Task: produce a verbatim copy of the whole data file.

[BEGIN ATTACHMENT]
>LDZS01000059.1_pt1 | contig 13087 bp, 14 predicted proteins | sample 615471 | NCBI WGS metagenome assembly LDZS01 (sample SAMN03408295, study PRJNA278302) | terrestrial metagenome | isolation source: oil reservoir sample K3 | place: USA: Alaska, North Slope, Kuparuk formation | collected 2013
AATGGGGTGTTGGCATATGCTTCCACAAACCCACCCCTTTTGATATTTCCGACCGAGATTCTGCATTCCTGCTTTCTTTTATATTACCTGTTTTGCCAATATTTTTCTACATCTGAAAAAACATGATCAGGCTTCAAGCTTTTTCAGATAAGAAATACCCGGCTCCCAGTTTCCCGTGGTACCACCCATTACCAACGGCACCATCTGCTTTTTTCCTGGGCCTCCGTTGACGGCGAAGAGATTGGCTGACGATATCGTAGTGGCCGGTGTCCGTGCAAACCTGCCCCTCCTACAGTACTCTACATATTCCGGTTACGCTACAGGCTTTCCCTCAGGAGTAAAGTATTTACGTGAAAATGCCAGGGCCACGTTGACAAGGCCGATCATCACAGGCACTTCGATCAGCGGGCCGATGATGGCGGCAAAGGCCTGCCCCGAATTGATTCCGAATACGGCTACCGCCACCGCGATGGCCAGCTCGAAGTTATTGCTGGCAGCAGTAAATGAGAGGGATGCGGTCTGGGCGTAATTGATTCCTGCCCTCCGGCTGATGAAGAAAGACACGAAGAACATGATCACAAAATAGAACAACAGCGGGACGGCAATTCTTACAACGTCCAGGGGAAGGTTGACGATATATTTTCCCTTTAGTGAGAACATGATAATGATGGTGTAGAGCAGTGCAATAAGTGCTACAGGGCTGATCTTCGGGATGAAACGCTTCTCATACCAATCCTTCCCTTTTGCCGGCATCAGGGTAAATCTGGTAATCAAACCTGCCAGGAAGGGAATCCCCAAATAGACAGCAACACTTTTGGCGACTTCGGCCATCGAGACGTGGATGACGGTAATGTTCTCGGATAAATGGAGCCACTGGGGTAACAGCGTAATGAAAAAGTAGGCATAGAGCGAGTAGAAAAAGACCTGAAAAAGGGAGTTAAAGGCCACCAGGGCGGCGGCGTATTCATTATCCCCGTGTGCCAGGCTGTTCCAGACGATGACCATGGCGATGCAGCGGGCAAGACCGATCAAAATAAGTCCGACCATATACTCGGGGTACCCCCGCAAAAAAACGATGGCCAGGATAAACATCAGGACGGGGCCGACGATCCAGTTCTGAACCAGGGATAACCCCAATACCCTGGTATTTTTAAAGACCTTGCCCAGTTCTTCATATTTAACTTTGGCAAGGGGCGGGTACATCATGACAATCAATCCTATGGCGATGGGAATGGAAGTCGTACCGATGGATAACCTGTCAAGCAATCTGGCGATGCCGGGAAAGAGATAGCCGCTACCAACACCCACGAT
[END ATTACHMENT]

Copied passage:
>LDZS01000059.1_pt1 | contig 13087 bp, 14 predicted proteins | sample 615471 | NCBI WGS metagenome assembly LDZS01 (sample SAMN03408295, study PRJNA278302) | terrestrial metagenome | isolation source: oil reservoir sample K3 | place: USA: Alaska, North Slope, Kuparuk formation | collected 2013
AATGGGGTGTTGGCATATGCTTCCACAAACCCACCCCTTTTGATATTTCCGACCGAGATTCTGCATTCCTGCTTTCTTTTATATTACCTGTTTTGCCAATATTTTTCTACATCTGAAAAAACATGATCAGGCTTCAAGCTTTTTCAGATAAGAAATACCCGGCTCCCAGTTTCCCGTGGTACCACCCATTACCAACGGCACCATCTGCTTTTTTCCTGGGCCTCCGTTGACGGCGAAGAGATTGGCTGACGATATCGTAGTGGCCGGTGTCCGTGCAAACCTGCCCCTCCTACAGTACTCTACATATTCCGGTTACGCTACAGGCTTTCCCTCAGGAGTAAAGTATTTACGTGAAAATGCCAGGGCCACGTTGACAAGGCCGATCATCACAGGCACTTCGATCAGCGGGCCGATGATGGCGGCAAAGGCCTGCCCCGAATTGATTCCGAATACGGCTACCGCCACCGCGATGGCCAGCTCGAAGTTATTGCTGGCAGCAGTAAATGAGAGGGATGCGGTCTGGGCGTAATTGATTCCTGCCCTCCGGCTGATGAAGAAAGACACGAAGAACATGATCACAAAATAGAACAACAGCGGGACGGCAATTCTTACAACGTCCAGGGGAAGGTTGACGATATATTTTCCCTTTAGTGAGAACATGATAATGATGGTGTAGAGCAGTGCAATAAGTGCTACAGGGCTGATCTTCGGGATGAAACGCTTCTCATACCAATCCTTCCCTTTTGCCGGCATCAGGGTAAATCTGGTAATCAAACCTGCCAGGAAGGGAATCCCCAAATAGACAGCAACACTTTTGGCGACTTCGGCCATCGAGACGTGGATGACGGTAATGTTCTCGGATAAATGGAGCCACTGGGGTAACAGCGTAATGAAAAAGTAGGCATAGAGCGAGTAGAAAAAGACCTGAAAAAGGGAGTTAAAGGCCACCAGGGCGGCGGCGTATTCATTATCCCCGTGTGCCAGGCTGTTCCAGACGATGACCATGGCGATGCAGCGGGCAAGACCGATCAAAATAAGTCCGACCATATACTCGGGGTACCCCCGCAAAAAAACGATGGCCAGGATAAACATCAGGACGGGGCCGACGATCCAGTTCTGAACCAGGGATAACCCCAATACCCTGGTATTTTTAAAGACCTTGCCCAGTTCTTCATATTTAACTTTGGCAAGGGGCGGGTACATCATGACAATCAATCCTATGGCGATGGGAATGGAAGTCGTACCGATGGATAACCTGTCAAGCAATCTGGCGATGCCGGGAAAGAGATAGCCGCTACCAACACCCACGAT